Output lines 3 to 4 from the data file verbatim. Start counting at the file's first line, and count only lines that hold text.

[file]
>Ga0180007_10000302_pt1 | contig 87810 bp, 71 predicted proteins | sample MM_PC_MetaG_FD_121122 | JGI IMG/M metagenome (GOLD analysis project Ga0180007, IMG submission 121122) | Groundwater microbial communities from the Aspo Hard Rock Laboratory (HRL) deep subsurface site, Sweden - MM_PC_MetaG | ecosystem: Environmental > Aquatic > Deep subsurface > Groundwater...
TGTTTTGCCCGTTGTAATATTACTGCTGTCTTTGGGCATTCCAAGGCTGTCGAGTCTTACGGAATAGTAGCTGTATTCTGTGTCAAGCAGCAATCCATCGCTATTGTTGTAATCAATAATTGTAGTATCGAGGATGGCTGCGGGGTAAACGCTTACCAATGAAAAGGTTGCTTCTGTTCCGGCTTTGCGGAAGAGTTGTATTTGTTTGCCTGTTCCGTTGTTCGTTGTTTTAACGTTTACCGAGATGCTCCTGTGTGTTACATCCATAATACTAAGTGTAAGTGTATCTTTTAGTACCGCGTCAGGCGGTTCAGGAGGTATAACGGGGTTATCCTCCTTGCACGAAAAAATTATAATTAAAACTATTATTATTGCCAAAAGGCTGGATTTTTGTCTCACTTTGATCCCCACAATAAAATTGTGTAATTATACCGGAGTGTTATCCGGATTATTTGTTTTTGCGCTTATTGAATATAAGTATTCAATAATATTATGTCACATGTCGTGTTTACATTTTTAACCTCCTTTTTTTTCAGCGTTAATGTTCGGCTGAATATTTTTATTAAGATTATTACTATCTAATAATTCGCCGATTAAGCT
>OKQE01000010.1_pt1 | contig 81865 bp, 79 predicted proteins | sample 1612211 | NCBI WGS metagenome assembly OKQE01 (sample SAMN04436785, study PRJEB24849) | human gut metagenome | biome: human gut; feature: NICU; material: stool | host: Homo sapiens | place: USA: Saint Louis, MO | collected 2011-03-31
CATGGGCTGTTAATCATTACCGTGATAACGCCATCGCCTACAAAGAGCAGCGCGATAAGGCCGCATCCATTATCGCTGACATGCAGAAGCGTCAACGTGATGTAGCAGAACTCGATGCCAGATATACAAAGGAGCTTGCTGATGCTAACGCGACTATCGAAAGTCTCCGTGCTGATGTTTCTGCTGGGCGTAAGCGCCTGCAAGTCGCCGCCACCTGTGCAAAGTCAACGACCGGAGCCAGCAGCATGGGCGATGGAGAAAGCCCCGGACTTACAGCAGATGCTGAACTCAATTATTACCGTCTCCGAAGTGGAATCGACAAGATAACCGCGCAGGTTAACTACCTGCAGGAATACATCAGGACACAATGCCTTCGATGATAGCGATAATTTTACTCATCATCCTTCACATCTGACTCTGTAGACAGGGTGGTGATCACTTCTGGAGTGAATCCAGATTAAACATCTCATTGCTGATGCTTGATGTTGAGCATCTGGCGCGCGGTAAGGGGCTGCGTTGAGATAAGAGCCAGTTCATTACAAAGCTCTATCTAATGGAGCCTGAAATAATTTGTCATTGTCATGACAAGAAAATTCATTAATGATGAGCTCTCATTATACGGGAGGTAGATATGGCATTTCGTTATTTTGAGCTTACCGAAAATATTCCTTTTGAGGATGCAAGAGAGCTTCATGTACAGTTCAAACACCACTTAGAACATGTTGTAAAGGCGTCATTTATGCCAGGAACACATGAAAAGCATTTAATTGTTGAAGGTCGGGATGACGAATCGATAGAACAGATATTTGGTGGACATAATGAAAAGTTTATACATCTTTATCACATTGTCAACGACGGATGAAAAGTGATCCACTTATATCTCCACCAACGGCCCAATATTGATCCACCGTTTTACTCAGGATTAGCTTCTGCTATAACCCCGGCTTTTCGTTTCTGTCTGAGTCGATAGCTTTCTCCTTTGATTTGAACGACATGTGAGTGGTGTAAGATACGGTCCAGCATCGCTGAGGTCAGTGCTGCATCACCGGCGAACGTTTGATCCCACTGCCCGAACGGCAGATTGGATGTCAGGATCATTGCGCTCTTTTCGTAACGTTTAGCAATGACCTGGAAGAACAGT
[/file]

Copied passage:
>OKQE01000010.1_pt1 | contig 81865 bp, 79 predicted proteins | sample 1612211 | NCBI WGS metagenome assembly OKQE01 (sample SAMN04436785, study PRJEB24849) | human gut metagenome | biome: human gut; feature: NICU; material: stool | host: Homo sapiens | place: USA: Saint Louis, MO | collected 2011-03-31
CATGGGCTGTTAATCATTACCGTGATAACGCCATCGCCTACAAAGAGCAGCGCGATAAGGCCGCATCCATTATCGCTGACATGCAGAAGCGTCAACGTGATGTAGCAGAACTCGATGCCAGATATACAAAGGAGCTTGCTGATGCTAACGCGACTATCGAAAGTCTCCGTGCTGATGTTTCTGCTGGGCGTAAGCGCCTGCAAGTCGCCGCCACCTGTGCAAAGTCAACGACCGGAGCCAGCAGCATGGGCGATGGAGAAAGCCCCGGACTTACAGCAGATGCTGAACTCAATTATTACCGTCTCCGAAGTGGAATCGACAAGATAACCGCGCAGGTTAACTACCTGCAGGAATACATCAGGACACAATGCCTTCGATGATAGCGATAATTTTACTCATCATCCTTCACATCTGACTCTGTAGACAGGGTGGTGATCACTTCTGGAGTGAATCCAGATTAAACATCTCATTGCTGATGCTTGATGTTGAGCATCTGGCGCGCGGTAAGGGGCTGCGTTGAGATAAGAGCCAGTTCATTACAAAGCTCTATCTAATGGAGCCTGAAATAATTTGTCATTGTCATGACAAGAAAATTCATTAATGATGAGCTCTCATTATACGGGAGGTAGATATGGCATTTCGTTATTTTGAGCTTACCGAAAATATTCCTTTTGAGGATGCAAGAGAGCTTCATGTACAGTTCAAACACCACTTAGAACATGTTGTAAAGGCGTCATTTATGCCAGGAACACATGAAAAGCATTTAATTGTTGAAGGTCGGGATGACGAATCGATAGAACAGATATTTGGTGGACATAATGAAAAGTTTATACATCTTTATCACATTGTCAACGACGGATGAAAAGTGATCCACTTATATCTCCACCAACGGCCCAATATTGATCCACCGTTTTACTCAGGATTAGCTTCTGCTATAACCCCGGCTTTTCGTTTCTGTCTGAGTCGATAGCTTTCTCCTTTGATTTGAACGACATGTGAGTGGTGTAAGATACGGTCCAGCATCGCTGAGGTCAGTGCTGCATCACCGGCGAACGTTTGATCCCACTGCCCGAACGGCAGATTGGATGTCAGGATCATTGCGCTCTTTTCGTAACGTTTAGCAATGACCTGGAAGAACAGT